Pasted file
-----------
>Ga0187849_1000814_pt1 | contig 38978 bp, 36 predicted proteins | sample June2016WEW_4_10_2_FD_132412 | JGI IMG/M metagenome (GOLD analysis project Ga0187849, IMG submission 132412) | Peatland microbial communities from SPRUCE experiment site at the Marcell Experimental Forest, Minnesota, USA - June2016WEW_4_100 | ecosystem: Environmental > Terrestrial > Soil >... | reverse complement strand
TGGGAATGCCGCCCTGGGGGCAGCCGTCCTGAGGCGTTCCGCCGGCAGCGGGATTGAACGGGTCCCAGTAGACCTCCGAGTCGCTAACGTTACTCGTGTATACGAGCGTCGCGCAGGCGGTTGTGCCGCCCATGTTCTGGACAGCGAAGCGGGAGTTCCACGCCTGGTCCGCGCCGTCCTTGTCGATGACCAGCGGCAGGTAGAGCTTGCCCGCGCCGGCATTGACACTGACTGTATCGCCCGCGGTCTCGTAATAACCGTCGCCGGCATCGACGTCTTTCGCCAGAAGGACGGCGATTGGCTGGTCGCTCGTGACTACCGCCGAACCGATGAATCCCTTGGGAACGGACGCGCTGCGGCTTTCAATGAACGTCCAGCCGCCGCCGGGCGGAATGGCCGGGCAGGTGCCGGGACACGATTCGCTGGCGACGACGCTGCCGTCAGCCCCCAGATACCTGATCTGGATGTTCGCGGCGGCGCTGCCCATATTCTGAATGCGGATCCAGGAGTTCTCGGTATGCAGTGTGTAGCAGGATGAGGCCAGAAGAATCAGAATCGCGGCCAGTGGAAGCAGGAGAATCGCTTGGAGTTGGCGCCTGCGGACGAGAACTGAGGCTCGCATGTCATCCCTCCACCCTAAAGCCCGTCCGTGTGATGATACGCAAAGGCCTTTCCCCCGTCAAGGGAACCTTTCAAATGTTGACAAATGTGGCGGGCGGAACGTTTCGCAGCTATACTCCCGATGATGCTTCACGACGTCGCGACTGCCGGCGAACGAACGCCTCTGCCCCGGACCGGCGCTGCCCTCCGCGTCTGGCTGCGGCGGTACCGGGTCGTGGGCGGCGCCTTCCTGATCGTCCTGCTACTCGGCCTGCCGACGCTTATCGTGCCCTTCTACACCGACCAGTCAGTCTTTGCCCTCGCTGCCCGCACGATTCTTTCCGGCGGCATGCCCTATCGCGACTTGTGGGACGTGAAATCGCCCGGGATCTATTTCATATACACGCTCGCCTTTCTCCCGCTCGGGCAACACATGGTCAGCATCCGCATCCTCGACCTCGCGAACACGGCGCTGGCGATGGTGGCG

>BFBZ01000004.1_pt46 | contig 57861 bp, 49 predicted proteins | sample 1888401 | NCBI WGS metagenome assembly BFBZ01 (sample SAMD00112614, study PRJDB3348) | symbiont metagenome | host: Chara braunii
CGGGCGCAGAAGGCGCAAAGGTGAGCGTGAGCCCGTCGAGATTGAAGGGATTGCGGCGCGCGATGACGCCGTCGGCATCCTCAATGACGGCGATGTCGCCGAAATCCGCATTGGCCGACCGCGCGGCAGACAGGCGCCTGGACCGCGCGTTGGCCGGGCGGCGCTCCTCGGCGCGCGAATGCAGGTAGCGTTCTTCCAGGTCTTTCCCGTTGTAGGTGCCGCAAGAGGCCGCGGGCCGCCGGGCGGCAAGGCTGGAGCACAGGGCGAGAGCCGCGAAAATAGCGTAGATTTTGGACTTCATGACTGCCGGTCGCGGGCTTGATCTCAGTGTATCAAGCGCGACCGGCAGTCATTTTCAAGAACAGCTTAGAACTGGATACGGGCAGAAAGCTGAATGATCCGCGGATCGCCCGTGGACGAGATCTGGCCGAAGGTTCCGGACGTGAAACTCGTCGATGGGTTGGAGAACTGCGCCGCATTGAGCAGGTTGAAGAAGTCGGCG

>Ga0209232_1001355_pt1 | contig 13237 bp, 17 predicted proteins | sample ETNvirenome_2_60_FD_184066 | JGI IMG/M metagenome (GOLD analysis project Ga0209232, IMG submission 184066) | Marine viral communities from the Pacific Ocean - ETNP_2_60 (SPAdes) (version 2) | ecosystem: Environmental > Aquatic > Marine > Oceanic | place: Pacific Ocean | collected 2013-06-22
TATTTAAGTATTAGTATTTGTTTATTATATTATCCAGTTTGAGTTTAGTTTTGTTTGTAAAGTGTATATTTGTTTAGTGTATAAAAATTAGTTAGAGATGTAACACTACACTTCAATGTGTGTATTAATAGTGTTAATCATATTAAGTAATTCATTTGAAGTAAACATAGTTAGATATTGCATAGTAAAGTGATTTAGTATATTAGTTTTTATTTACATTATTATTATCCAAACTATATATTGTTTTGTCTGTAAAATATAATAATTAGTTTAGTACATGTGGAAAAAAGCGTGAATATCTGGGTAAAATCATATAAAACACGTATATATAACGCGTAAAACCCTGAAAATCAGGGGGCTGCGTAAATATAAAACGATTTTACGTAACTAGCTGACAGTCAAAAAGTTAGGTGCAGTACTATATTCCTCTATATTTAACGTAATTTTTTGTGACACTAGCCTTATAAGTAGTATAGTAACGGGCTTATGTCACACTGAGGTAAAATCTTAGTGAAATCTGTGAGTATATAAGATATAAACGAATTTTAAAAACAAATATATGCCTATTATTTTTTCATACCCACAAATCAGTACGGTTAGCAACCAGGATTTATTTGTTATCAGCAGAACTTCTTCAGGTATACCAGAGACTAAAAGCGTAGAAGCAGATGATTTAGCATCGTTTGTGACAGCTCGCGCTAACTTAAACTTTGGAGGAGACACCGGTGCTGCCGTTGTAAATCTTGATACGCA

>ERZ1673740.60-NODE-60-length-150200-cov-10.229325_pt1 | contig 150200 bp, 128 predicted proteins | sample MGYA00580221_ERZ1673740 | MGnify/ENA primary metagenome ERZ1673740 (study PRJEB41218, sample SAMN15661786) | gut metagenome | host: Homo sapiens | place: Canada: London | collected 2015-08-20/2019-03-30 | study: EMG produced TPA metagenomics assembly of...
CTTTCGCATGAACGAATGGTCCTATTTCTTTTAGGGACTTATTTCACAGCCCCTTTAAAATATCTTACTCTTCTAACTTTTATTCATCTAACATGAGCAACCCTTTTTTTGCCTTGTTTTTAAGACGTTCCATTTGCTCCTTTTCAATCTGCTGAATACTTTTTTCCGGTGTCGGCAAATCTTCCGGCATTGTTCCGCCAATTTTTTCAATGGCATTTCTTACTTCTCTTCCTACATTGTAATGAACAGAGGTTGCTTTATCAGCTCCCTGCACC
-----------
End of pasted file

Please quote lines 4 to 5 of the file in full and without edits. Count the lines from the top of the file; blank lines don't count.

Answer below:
CGGGCGCAGAAGGCGCAAAGGTGAGCGTGAGCCCGTCGAGATTGAAGGGATTGCGGCGCGCGATGACGCCGTCGGCATCCTCAATGACGGCGATGTCGCCGAAATCCGCATTGGCCGACCGCGCGGCAGACAGGCGCCTGGACCGCGCGTTGGCCGGGCGGCGCTCCTCGGCGCGCGAATGCAGGTAGCGTTCTTCCAGGTCTTTCCCGTTGTAGGTGCCGCAAGAGGCCGCGGGCCGCCGGGCGGCAAGGCTGGAGCACAGGGCGAGAGCCGCGAAAATAGCGTAGATTTTGGACTTCATGACTGCCGGTCGCGGGCTTGATCTCAGTGTATCAAGCGCGACCGGCAGTCATTTTCAAGAACAGCTTAGAACTGGATACGGGCAGAAAGCTGAATGATCCGCGGATCGCCCGTGGACGAGATCTGGCCGAAGGTTCCGGACGTGAAACTCGTCGATGGGTTGGAGAACTGCGCCGCATTGAGCAGGTTGAAGAAGTCGGCG

>Ga0209232_1001355_pt1 | contig 13237 bp, 17 predicted proteins | sample ETNvirenome_2_60_FD_184066 | JGI IMG/M metagenome (GOLD analysis project Ga0209232, IMG submission 184066) | Marine viral communities from the Pacific Ocean - ETNP_2_60 (SPAdes) (version 2) | ecosystem: Environmental > Aquatic > Marine > Oceanic | place: Pacific Ocean | collected 2013-06-22